Frenulum of prepuce of penis
|Frenulum of prepuce of penis|
3. Corpora cavernosa
6. Urethral opening
7. Glans penis
8. Corpus spongiosum
|Latin||frenulum preputii penis|
|Gray's||subject #262 1250|
The word frenulum on its own is often used for the frenulum of prepuce of penis, which is an elastic band of tissue under the glans penis that connects to the prepuce, or foreskin to the vernal mucosa, and helps contract the prepuce over the glans. It may be partially or totally removed during the style of hospital circumcision practiced in various countries.
The frenulum and the associated tissue delta on the underside of the penis below the corona has been described in sexuality textbooks as "very reactive," and "particularly responsive to touch that is light and soft." The “underside of the shaft of the penis, meaning the body below the corona” is a “source of distinct pleasure.” Crooks and Baur observe that "Although the entire glans area is extremely sensitive, there are two specific locations that many men find particularly responsive to stimulation." One is the corona, and the other is the frenulum. The frenulum, sometimes together with the glans, can be stimulated to produce orgasm and peri-ejaculatory response.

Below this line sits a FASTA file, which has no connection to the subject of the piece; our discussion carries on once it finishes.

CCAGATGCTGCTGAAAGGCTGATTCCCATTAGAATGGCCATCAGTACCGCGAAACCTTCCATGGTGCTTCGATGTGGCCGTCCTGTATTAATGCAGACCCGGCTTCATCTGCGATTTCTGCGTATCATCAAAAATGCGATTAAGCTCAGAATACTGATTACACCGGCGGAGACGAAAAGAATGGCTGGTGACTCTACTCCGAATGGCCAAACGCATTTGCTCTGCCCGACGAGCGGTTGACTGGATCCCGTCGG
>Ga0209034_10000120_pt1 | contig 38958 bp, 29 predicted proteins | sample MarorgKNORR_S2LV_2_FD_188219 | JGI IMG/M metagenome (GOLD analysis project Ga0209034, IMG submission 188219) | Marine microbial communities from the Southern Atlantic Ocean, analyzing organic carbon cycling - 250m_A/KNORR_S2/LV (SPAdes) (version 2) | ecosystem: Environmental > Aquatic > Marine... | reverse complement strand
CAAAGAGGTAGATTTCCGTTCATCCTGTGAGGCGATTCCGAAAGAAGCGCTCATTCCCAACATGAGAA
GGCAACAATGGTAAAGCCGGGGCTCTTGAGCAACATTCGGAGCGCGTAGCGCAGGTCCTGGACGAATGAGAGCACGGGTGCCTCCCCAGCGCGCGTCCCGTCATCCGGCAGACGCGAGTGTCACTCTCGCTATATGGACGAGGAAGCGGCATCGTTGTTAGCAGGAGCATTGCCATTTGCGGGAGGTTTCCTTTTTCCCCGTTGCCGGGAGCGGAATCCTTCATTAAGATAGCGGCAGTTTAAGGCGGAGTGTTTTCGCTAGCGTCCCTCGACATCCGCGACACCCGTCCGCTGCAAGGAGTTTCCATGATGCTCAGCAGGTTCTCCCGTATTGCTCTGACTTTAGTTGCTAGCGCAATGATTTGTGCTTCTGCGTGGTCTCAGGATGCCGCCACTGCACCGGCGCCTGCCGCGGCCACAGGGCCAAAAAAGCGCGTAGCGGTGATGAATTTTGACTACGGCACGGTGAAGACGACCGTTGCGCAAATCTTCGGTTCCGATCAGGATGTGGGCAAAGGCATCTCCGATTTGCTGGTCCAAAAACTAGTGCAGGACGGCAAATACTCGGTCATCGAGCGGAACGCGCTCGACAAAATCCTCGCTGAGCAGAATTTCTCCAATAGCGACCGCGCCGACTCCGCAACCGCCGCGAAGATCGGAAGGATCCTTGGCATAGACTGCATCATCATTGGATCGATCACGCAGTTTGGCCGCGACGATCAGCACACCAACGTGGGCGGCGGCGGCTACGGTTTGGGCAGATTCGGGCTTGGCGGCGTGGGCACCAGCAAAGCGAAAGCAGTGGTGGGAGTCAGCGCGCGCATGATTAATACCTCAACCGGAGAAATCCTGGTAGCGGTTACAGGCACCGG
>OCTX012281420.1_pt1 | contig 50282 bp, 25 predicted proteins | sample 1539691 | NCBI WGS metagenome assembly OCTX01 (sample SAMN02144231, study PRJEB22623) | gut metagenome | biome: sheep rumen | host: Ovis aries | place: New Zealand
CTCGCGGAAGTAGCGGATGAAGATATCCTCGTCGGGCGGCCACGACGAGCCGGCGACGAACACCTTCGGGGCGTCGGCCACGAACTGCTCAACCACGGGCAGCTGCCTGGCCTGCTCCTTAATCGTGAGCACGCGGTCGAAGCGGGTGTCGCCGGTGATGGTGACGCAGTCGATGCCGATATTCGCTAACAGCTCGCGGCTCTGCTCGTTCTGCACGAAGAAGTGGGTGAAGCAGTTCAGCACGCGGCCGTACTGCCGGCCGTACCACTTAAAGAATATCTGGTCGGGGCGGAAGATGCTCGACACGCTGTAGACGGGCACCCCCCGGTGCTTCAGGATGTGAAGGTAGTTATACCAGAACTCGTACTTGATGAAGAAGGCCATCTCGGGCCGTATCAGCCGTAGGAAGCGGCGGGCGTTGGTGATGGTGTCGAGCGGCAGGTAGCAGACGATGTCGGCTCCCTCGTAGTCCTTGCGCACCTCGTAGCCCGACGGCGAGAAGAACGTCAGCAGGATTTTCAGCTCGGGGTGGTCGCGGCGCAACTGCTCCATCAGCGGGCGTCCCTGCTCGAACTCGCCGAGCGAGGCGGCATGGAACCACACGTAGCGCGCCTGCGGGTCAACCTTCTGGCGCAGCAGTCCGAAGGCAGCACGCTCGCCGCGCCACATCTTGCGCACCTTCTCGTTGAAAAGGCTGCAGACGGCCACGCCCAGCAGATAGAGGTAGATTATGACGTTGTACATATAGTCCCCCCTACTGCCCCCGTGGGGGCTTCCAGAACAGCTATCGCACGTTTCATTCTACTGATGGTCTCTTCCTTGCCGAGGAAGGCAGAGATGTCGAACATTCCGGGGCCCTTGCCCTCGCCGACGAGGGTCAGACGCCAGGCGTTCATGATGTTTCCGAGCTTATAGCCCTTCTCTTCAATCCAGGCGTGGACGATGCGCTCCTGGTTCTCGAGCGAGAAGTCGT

Frenulum breve is the condition in which the frenulum of the penis is short and restricts the movement of the prepuce, which may or may not interfere with normal sexual activity. The condition can be treated by frenuloplasty, frenectomy, or circumcision.
Frenulum breve may contribute to frenular chordee, where the glans is pulled toward the vernal body of the penis.
It is possible for the frenulum of the penis to tear during sexual activity. The frenular artery may be severed, causing significant bleeding.
- Image of frenulum.jpg
Human frenulum preputii penis and frenular delta location
- Glans Penis by David Shankbone.jpg
Circumcised penis with frenulum removed
- Hass K., Hass A. Understanding Sexuality, St Louis: Mosby, 1993: 99-100
- Crooks R., Baur K. Our Sexuality, Fifth Edition, Redwood City: The Benjamin/Cummings Publishing Co., 1993: 129
- Saulino, Michael F. (2006). "Rehabilitation of Persons With Spinal Cord Injuries". WebMD.
- Pryor, JL (1995). "Vibratory stimulation for treatment of anejaculation in quadriplegic men". Arch Phys Med Rehabil. 76 (1): 59–64. PMID 7811177. Unknown parameter
- The Frenular Delta (PDF)